Acceptability of a microfinance-based empowerment intervention for transgender and cisgender women sex workers in Greater Kuala Lumpur, Malaysia

Priya Lall, Stacey A. Shaw, Rumana Saifi, Susan G. Sherman, Nuruljannah Nor Azmi, Veena Pillai, Nabila El-Bassel, Adeeba Kamarulzaman, Jeffrey A. Wickersham

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Abstract

Introduction: Cisgender and transgender woman sex workers (CWSWs and TWSWs, respectively) are key populations in Malaysia with higher HIV-prevalence than that of the general population. Given the impact economic instability can have on HIV transmission in these populations, novel HIV prevention interventions that reduce poverty may reduce HIV incidence and improve linkage and retention to care for those already living with HIV. We examine the feasibility of a microfinance-based HIV prevention intervention among CWSW and TWSWs in Greater Kuala Lumpur, Malaysia. Methods: We conducted 35 in-depth interviews to examine the acceptability of a microfinance-based HIV prevention intervention, focusing on: (1) participants' readiness to engage in other occupations and the types of jobs in which they were interested in; (2) their level of interest in the components of the potential intervention, including training on financial literacy and vocational education; and (3) possible barriers and facilitators to the successful completion of the intervention. Using grounded theory as a framework of analysis, transcripts were analysed through Nvivo 11. Results: Participants were on average 41 years old, slightly less than half (48%) were married, and more than half (52%) identified as Muslim. Participants express high motivation to seek employment in other professions as they perceived sex work as not a "proper job" with opportunities for career growth but rather as a short-term option offering an unstable form of income. Participants wanted to develop their own small enterprise. Most participants expressed a high level of interest in microfinance intervention and training to enable them to enter a new profession. Possible barriers to intervention participation included time, stigma, and a lack of resources. Conclusion: Findings indicate that a microfinance intervention is acceptable and desirable for CWSWs and TWSWs in urban Malaysian contexts as participants reported that they were ready to engage in alternative forms of income generation.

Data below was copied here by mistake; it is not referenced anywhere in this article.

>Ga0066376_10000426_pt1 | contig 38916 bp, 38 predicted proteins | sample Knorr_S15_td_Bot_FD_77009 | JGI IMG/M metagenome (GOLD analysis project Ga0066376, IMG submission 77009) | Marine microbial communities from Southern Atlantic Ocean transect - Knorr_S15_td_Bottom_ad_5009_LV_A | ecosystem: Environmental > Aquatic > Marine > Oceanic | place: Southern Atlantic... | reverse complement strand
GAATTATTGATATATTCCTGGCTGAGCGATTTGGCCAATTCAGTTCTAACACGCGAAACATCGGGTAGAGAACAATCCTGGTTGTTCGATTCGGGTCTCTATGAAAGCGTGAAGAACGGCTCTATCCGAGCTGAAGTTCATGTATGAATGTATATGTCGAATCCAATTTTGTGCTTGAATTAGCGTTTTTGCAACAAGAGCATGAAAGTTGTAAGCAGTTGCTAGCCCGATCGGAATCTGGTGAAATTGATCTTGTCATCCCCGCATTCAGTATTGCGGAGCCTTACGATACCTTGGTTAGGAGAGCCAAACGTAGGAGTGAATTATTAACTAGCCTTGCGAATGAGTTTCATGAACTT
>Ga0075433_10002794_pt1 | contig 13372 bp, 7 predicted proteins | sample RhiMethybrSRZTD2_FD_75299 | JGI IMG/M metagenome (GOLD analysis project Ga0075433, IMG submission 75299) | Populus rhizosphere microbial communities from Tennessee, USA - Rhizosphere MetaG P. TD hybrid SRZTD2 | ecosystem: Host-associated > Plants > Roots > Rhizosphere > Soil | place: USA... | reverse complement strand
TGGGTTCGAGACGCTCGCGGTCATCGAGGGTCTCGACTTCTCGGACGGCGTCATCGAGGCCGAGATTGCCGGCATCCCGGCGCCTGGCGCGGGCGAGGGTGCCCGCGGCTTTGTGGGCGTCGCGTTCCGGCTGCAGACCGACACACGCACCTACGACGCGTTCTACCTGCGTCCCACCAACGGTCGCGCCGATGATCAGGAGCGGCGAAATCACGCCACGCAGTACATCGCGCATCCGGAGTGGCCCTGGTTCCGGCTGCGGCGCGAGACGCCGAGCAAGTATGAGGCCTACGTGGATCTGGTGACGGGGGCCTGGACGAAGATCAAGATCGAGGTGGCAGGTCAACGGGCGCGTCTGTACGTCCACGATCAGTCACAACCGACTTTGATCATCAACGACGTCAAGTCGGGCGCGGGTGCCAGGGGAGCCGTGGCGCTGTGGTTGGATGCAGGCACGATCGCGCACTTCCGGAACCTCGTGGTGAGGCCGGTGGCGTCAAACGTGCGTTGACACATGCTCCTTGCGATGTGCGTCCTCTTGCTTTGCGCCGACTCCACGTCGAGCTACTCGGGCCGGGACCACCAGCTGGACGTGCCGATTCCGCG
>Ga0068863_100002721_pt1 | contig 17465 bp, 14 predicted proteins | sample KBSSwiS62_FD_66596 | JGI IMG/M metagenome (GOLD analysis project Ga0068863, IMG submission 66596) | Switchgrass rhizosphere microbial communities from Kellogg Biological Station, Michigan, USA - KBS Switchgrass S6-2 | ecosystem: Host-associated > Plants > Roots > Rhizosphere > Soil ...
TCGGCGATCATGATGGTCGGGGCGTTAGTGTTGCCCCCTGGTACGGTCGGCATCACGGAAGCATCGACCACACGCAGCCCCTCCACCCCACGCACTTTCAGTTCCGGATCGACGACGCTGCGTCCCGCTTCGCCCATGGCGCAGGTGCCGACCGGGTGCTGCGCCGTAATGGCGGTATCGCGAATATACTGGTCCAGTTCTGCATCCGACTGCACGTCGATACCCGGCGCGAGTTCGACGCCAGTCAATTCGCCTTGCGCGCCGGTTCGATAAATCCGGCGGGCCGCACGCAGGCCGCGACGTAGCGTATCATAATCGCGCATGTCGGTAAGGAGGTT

Original languageEnglish (US)
Article number21723
JournalJournal of the International AIDS Society
Volume20
Issue number1
DOIs
StatePublished - Jan 1 2017

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Keywords

  • HIV
  • cisgender women
  • microfinance
  • sex work
  • transgender women

ASJC Scopus subject areas

  • Public Health, Environmental and Occupational Health
  • Infectious Diseases

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